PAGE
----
Why Zero Trust Security is Going to Be the New Standard
Sixty-eight percent of business leaders say that their I.T. security risks are only increasing. Additionally, the pandemic year of 2020 brought along with it a significantly increased number of cyberattacks across all threat vectors. This continuous evolution of threats and increased level of attacks have led to a new standard emerging called Zero Trust Security.
What is Zero Trust Security? Zero Trust Security means putting in policies and systems that do not automatically trust those outside or inside a network. Typical network security uses a “castle and moat” approach, which means it distrusts entities outside a network, but tends to trust those users and applications that already have approval to be inside a network. But new types of attacks on business networks and the increase of insider threats illustrate the need for this “trust no one” posture. Here is an example of why Zero Trust is needed. A new type of attack that’s been gaining in popularity over the last few years is called a fileless attack. This attack doesn’t contain malware or malicious code, instead it sends malicious commands to a trusted program, like Windows PowerShell. Traditional firewalls or anti-malware programs trust Windows PowerShell because it’s a legitimate Windows program, therefore fileless attacks can often go unnoticed. However, using a Zero Trust policy, any malicious commands can be blocked using a protocol called ring fencing, which designates which interactions between programs are approved, and blocks all others. The “trust no one” approach, doesn’t automatically trust Windows PowerShell, which in turn helps to mitigate malicious commands being executed. During the first half of 2019, fileless attacks grew by 256%.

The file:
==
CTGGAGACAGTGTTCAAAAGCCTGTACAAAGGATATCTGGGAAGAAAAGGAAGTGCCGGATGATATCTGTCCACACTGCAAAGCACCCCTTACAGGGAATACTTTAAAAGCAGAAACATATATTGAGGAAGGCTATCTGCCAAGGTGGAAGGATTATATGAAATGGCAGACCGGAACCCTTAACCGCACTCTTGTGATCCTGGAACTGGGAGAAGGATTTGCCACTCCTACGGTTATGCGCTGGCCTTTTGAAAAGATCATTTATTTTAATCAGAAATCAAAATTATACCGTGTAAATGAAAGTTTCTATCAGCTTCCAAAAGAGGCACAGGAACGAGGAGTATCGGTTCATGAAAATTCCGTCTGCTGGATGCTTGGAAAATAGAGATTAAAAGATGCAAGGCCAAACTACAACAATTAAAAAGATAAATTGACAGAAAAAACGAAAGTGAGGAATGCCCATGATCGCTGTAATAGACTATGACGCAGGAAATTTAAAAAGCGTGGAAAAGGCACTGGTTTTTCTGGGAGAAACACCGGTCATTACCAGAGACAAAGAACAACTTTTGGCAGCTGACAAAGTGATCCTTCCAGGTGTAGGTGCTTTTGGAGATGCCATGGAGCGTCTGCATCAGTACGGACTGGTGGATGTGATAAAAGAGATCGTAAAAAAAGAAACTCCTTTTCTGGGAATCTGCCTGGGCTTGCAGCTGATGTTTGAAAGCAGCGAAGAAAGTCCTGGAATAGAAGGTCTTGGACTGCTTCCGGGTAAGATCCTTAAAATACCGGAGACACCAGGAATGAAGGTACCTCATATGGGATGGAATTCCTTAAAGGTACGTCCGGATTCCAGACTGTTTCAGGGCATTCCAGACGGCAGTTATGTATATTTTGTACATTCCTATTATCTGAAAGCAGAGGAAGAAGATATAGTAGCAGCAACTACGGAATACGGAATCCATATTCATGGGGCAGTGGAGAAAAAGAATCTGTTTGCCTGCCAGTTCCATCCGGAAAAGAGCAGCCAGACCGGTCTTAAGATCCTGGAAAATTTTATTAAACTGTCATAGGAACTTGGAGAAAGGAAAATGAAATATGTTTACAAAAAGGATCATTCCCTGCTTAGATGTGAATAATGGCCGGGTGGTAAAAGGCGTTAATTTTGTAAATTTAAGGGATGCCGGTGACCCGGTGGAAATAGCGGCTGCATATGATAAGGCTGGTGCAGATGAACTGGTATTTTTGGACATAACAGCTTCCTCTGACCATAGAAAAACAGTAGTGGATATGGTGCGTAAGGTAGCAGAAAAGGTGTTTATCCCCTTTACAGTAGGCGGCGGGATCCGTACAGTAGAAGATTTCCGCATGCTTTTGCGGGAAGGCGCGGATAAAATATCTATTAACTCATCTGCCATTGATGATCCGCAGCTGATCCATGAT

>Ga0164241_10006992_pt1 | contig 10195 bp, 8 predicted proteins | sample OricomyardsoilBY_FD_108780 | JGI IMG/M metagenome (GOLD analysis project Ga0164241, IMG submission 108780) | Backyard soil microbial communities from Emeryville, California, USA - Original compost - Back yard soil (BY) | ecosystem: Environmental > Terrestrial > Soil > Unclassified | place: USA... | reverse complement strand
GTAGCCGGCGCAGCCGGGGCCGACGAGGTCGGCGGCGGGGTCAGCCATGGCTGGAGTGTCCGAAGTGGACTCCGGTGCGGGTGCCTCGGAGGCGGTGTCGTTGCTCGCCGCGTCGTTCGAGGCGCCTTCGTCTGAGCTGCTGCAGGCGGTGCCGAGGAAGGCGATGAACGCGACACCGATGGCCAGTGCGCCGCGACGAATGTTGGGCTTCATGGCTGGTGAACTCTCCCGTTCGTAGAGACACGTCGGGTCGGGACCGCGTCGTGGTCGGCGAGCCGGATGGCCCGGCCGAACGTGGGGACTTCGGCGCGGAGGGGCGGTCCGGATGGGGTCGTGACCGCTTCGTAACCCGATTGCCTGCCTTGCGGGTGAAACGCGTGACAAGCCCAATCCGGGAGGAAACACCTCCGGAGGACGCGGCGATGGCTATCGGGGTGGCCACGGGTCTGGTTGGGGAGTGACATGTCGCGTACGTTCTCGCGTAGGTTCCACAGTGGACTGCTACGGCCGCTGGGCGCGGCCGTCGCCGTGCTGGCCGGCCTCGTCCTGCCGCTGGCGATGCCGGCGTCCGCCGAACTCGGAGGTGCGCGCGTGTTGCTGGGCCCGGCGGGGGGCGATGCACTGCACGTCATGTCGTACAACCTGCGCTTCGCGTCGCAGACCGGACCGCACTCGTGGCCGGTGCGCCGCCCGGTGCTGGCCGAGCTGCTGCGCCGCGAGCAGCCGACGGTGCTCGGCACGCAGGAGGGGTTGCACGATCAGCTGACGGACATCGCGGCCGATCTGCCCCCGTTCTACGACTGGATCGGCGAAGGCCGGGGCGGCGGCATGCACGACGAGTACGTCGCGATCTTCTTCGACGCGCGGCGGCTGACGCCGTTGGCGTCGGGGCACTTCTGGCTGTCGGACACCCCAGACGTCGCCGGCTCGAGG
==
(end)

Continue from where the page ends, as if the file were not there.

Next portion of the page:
What’s Involved in Setting Up Zero Trust Security? Zero Trust security is an approach to cybersecurity, it’s not one single application. It covers how every aspect of your I.T. defenses are implemented. Here are some of the standard areas and approaches that are involved when setting up this type of security posture.
Advanced Identity Management & Authentication Insider threats are one of the reasons for Zero Trust beginning to become the standard in cybersecurity. When a hacker buys or steals a user password, they can enter a system as a user, bypassing standard security systems. When a Zero Trust approach is used, policies are put in place that not everyone with a legitimate login is automatically trusted as a legitimate user. This involves adding advanced identity management applications that allow some of the following security protocols:
Additional challenge questions for users with high-level privileges
Restricted access if users are logging in from outside a specified geographical region
Timed logouts to reduce the risk when a device is lost or stolen